What could be simpler than a bit? It's either a One or a Zero. True or False. Yes or No. On or Off. High or Low. Whatever you call it, it can only one thing or another. Yet somehow, there are some programmers who still have a hard time grasping this concept. Let's take a look at their attempts at mastering this beast.

First, there's Rob Henry's senior (as in title, not age) colleague, who seems to have a problem with the fact that "True" and "Not False" are one in the same:

  var isIE=document.getElementById&&document.all;
  var isNotIE=document.getElementById&&!document.all;

Next up is from JamesCurran, whose predessesor found perhaps the most confusing way of testing a Boolean value:

  if (!Page.IsPostBack == true)

Maybe doing that in real life could help ... but hunnie, when I asked if you if you would say "yes" to if I could not go out with the guys, you said "yes"!!. But I'm not sure how much this curious ASP/VBScript snippet from Jason Millar would help ...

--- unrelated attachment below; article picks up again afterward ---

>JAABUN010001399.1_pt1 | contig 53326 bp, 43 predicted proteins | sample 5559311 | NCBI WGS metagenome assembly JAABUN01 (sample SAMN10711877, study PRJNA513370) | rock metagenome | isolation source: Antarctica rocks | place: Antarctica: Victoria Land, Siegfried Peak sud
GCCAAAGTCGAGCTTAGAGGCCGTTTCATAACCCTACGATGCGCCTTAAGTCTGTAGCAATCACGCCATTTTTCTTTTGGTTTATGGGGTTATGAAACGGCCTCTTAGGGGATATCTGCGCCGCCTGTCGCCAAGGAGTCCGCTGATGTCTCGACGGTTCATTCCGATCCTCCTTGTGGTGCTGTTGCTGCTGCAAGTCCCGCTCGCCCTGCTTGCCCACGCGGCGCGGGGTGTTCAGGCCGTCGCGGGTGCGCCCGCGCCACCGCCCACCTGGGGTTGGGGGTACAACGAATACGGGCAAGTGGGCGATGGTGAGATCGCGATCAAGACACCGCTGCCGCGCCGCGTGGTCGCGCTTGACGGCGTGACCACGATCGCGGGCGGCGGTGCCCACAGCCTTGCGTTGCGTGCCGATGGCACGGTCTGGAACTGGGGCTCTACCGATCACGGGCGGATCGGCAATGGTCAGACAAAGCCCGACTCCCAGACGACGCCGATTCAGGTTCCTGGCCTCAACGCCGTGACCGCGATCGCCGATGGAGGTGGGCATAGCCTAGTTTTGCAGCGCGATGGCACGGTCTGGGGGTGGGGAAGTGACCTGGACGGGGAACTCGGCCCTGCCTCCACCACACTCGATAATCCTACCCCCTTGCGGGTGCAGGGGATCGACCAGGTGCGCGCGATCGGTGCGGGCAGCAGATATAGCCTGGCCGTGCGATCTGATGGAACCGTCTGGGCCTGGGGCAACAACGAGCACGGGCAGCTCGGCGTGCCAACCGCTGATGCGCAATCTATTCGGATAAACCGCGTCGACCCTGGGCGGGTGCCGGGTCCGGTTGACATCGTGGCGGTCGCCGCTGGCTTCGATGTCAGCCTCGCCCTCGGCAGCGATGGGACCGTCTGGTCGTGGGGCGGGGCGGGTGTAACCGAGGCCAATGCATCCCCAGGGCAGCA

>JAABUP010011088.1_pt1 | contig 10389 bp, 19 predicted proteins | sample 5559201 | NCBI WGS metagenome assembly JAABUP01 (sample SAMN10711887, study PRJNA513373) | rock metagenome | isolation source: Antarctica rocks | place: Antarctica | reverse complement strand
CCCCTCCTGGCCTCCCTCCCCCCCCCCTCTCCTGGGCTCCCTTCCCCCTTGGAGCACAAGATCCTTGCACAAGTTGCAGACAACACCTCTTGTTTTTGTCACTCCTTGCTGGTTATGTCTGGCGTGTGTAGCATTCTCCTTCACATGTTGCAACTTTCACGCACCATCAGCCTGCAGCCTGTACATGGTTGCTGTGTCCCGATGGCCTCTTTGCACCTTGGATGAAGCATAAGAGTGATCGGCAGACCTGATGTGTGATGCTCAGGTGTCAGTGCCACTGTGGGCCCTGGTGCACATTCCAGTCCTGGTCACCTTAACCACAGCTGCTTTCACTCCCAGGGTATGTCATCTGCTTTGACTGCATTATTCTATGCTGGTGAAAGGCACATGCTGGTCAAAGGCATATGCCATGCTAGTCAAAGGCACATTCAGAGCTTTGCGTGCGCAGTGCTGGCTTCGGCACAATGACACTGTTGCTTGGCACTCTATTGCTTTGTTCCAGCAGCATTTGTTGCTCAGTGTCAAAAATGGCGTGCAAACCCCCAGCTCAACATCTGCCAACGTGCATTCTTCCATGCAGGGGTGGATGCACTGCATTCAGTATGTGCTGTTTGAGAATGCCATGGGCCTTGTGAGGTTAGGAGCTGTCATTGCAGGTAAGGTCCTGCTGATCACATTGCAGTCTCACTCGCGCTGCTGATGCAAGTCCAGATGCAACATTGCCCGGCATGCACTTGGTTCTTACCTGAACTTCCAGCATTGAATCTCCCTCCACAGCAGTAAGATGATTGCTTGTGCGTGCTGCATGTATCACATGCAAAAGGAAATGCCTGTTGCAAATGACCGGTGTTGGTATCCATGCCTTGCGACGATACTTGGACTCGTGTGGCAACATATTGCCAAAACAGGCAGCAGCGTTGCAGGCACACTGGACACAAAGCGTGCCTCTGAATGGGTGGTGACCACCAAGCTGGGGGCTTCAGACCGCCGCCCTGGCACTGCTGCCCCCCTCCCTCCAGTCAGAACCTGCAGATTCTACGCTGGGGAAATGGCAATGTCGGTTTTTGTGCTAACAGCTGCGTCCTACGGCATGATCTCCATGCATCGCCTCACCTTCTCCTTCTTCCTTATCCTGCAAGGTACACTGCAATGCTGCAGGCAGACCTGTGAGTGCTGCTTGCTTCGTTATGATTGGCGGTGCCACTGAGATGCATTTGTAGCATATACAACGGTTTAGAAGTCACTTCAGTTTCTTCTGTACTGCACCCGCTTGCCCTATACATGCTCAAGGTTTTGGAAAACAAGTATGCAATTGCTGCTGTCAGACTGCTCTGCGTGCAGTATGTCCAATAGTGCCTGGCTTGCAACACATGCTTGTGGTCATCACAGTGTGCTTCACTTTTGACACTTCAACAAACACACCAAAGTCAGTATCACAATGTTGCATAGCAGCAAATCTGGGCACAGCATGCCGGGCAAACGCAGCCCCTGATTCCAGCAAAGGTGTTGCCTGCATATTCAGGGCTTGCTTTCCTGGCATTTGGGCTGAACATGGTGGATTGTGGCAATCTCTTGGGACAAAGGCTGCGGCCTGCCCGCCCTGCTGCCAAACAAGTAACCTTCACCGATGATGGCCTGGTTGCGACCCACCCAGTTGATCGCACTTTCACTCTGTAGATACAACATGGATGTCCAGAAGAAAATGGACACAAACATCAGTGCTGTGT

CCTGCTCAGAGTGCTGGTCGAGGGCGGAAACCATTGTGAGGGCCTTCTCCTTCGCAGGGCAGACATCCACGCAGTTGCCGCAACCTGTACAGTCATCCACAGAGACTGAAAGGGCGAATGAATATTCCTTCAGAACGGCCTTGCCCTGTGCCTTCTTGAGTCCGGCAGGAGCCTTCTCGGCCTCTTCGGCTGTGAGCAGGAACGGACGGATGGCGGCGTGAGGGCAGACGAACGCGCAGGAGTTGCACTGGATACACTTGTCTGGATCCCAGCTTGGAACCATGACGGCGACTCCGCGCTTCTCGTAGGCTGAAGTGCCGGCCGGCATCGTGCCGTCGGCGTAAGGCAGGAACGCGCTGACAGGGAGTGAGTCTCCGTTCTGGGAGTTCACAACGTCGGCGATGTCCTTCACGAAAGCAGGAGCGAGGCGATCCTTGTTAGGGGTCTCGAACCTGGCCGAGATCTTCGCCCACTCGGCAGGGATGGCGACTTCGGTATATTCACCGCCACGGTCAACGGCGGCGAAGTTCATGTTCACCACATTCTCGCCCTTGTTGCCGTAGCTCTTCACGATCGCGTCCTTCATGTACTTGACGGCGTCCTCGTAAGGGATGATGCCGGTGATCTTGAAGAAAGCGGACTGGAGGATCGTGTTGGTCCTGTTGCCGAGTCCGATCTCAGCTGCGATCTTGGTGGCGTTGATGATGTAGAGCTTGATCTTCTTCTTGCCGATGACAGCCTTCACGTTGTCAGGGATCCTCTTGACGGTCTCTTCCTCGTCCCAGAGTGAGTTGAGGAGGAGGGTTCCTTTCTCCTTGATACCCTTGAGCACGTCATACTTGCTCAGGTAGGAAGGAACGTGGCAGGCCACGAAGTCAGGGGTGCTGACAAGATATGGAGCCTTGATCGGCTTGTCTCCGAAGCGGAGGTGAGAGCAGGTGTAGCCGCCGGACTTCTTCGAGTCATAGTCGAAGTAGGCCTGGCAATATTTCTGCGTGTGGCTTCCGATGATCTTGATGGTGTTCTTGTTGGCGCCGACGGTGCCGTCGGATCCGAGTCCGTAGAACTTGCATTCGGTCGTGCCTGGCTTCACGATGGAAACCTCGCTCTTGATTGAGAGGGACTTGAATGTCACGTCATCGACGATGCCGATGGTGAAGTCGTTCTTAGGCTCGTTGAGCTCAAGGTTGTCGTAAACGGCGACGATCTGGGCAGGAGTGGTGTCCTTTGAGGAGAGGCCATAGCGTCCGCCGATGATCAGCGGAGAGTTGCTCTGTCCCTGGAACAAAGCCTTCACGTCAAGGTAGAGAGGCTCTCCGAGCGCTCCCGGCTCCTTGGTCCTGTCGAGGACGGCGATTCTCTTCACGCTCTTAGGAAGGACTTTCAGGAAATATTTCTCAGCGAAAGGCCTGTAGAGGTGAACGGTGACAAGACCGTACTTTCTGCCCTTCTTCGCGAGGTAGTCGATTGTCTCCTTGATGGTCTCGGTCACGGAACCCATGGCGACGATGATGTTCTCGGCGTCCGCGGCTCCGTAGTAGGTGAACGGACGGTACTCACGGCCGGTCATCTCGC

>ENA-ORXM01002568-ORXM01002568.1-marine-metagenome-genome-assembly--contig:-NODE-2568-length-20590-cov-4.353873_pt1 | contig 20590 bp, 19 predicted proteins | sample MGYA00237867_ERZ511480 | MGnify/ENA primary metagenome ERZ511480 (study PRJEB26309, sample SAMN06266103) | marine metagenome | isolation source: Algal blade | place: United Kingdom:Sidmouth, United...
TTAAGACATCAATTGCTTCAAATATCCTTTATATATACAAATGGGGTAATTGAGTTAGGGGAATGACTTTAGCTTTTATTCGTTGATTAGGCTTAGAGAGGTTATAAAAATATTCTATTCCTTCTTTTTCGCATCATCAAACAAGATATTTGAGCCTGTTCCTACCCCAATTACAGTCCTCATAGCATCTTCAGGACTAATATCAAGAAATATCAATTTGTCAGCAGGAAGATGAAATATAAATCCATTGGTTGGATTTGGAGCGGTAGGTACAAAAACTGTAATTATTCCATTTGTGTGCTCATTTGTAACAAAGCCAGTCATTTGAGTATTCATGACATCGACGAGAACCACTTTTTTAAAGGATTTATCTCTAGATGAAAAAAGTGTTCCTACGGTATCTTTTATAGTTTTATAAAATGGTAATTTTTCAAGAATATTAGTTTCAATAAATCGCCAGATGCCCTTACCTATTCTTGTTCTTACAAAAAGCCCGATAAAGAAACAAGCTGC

If request("chkFieldValue") = "ON" or "ON" = "ON" Then
  End If

And finally, we have some interesting code from Mike Kolter that, in addition to only awarding benefits to the tenth and twentieth former spouse, seems to have a similar misunderstanding of the "if it's not one, then it's the other" ...

  //Only a member, spouse or ex-spouse can have money rolled over To ROLLOVER Organization 
  if l_int_no_of_rollover > 0 then 
    if CodeSplitAccountRelationShip.IsMember 
      or CodeSplitAccountRelationShip.IsSpouse 
      or CodeSplitAccountRelationShip.IsExSpouse10 
      or CodeSplitAccountRelationShip.IsExSpouse20 then 
      TApplicationError.AddApplicationError('PR0040', FApplicationErrorCollection); 

  //Only a member can have money rolled over to TRUST 
  if l_int_no_of_trust > 0 then 
    if CodeSplitAccountRelationShip.IsMember then 
      TApplicationError.AddApplicationError('PR0062', FApplicationErrorCollection);